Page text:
- I always respect people who take action. This will be a long response - sorry.
First, I would strongly recommend personal financial software such as the basic version of Quicken. If you prefer not to spend $30 bucks or so on that I would suggest creating a spreadsheet. My wife and I have used personal financial software for over 15 years. It is invaluable for guiding the personal financial ship. It is also extremely enlightening. To start with groceries are one of about 15 major expense categories for us so groceries are a great start but there are other considerations.
Automobile, Bills, Charitable Donations, Clothing, Dining Out, Gifts, Groceries, Healthcare, Household Expenses, Insurance, Leisure, personal Care (such as haircuts), Pet Care and food, Taxes and Vacation.
• In the last three years since we both retired we have contacted every place that bills us such as AT&T, Dish Network, Verizon and saved monstrous amounts – and those savings multiply month after month.
We enter every expense – 10 minutes per week or so… It is crucial.
In the last year groceries make up 18% of our expenses. Taxes account for nearly 42% of all of our expenses (and that does not include sales tax which we do not track so the number might actually be closer to 45%)
So the first suggestion is to begin tracking all expenses and see where your areas of the greatest concern are. It might take 3 months to see where trouble areas or areas for improvement are. It was through this process years ago that my wife and I discovered just how poorly we were managing our tax situation. Since then despite taxes accounting for 42% of expenses what we saved through modifications pays for our groceries 2 fold per year – but everyone’s areas for improvement are different.
Back to groceries. Changing a shopping pattern is an opportunity to not only save money but also purchase the most nutrition for your dollar and your body. Costco is Excellent! We purchased their 12 pound or organic rice and keep it in the refrigerator and make about 1.5 cups per week and keep it in Tupperware cooked in the fridge ready to reheat quickly and portion out. I make a very large batch of red beans and freeze it (without the rice) in 2 cup containers. Thaw, add rice. Substitute Ekrich Turkey Sausage and now you are eating delicious food which is also nutritious. Costco also sells Nina Italian Plum tomatoes in a 106 ounce can. This is perfect for making a large batch of spaghetti – again – freezing in two cup containers. What’s great about this is you do your cooking a few hours on Sundays and you are set for the week.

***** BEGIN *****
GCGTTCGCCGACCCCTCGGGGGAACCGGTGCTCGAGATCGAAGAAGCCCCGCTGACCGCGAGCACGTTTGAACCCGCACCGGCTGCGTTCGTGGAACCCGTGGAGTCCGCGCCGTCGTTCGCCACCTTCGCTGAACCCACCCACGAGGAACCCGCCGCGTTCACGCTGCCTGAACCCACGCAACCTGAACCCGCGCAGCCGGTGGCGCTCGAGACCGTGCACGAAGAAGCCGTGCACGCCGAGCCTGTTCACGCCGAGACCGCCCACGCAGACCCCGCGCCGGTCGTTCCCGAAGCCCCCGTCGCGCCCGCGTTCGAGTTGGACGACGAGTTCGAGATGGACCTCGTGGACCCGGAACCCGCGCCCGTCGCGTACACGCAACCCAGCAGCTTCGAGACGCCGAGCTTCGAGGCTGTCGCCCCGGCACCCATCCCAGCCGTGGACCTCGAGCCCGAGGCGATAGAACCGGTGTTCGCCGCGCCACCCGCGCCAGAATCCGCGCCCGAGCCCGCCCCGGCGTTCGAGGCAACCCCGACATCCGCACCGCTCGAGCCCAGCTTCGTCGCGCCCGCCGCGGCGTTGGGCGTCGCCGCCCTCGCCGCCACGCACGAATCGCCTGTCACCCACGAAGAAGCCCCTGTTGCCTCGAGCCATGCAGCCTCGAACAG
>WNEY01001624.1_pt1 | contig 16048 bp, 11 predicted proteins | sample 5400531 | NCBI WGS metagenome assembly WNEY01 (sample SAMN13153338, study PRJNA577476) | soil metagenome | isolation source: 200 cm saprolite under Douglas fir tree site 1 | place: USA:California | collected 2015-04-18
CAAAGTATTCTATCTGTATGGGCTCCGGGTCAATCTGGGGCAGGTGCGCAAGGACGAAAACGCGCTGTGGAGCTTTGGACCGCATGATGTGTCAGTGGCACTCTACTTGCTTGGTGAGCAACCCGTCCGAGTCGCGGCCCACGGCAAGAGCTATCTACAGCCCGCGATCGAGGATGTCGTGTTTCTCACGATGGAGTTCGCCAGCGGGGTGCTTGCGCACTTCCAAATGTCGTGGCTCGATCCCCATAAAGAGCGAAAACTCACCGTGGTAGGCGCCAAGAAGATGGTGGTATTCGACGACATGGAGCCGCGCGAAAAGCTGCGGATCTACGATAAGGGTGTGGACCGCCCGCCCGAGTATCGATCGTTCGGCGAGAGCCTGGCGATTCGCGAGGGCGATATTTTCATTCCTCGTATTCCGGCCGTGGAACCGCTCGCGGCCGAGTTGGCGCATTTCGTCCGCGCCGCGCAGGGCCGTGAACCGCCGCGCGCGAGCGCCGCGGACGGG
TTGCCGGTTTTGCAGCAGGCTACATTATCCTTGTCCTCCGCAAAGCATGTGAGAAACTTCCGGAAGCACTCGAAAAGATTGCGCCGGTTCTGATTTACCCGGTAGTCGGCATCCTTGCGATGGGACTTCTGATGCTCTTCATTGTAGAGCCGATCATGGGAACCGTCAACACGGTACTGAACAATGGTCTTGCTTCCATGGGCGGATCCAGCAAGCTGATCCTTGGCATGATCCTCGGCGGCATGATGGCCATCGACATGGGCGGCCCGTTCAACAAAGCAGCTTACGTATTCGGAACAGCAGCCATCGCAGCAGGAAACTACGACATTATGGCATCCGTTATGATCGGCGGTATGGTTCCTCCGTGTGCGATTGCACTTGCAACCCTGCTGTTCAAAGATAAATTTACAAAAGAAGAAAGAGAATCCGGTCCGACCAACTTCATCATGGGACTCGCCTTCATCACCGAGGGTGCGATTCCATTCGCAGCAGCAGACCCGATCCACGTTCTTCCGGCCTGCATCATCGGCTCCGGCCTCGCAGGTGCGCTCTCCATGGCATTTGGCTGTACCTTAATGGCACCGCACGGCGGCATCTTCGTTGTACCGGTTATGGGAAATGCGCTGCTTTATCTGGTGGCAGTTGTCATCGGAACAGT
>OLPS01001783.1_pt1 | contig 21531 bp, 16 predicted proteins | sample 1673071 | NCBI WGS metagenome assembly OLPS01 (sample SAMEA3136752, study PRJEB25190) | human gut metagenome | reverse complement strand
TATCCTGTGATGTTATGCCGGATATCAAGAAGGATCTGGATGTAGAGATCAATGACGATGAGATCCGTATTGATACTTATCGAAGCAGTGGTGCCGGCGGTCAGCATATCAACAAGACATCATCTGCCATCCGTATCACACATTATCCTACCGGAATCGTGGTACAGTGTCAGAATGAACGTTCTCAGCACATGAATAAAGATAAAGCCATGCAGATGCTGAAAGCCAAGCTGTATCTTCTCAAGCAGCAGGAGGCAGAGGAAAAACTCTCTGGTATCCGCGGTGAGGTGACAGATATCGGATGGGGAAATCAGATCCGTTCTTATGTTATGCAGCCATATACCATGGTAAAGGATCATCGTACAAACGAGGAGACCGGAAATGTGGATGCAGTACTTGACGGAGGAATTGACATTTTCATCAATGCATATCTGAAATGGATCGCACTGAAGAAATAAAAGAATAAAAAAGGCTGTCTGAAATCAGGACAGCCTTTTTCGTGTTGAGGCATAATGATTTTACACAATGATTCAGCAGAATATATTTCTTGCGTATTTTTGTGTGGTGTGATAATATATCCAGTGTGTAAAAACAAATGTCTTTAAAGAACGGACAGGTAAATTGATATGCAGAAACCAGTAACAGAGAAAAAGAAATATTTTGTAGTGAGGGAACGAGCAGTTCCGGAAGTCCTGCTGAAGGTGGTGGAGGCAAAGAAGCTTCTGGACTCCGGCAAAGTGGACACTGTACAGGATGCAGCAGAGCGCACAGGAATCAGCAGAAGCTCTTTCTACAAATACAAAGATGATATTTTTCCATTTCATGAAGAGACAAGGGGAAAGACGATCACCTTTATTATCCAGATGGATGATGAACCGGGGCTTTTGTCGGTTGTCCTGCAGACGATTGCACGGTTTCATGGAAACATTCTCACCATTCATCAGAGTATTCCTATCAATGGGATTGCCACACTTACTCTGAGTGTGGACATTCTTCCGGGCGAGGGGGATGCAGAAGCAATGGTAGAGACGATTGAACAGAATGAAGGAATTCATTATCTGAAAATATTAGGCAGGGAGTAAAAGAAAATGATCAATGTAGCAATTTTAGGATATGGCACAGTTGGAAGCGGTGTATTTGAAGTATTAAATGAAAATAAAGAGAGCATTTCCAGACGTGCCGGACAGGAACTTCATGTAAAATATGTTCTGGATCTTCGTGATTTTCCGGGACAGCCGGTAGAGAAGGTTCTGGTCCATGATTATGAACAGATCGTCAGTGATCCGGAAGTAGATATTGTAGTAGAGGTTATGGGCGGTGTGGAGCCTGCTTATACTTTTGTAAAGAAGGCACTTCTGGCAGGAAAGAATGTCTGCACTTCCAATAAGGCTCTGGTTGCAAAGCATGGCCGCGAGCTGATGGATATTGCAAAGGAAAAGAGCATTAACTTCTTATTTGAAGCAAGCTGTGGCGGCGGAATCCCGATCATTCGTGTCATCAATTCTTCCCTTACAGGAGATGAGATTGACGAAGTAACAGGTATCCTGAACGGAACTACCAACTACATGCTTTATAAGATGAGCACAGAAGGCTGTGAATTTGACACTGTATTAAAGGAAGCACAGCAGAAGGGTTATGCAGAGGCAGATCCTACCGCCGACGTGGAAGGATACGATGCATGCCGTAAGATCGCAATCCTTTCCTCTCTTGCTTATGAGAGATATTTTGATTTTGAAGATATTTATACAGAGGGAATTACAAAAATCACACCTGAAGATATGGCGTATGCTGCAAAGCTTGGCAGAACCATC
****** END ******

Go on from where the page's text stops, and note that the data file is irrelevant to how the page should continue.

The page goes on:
Costco sells Nabisco Graham Crackers in a 4 box case (they are on sale in a few weeks for about $6 for the 4 pack. We split the cracker in ½, spread peanut butter and place one on top. Make about a dozen of these and throw them in the freezer and you basically have homemade Nutter Butters. Avoid high priced Steak such as NY Strip and such. For a treat? Sure but when times are lean a family pack of ground meat broken up into 8 ounce portions and frozen in Glad bags is another great way to be ready to make meals. Just thaw one in the fridge the night before.
Buy in bulk – portion out. Try to avoid buying cheap food – in the long run it will have the same effect as putting cheap gas in your car. Costco has a nice big tub of Hummus – excellent for snacking.
Rules – We almost NEVER purchase items close to the register like candy bars. We have a monthly dining out budget that includes all fast food and we are religious about it. If we hit our budget amount with a week left in the month – no dining out for the week. Every time we pull out a wallet or purse we think about it – “Do I need to spend this $1 on bottled water?” Those little decisions add up.
Oh – Recommended book (you can find in the library and don’t have to buy it) – The Ultimate Cheapskate by Jeff Yeager. It’s made national headlines and he is from Sylvania OH.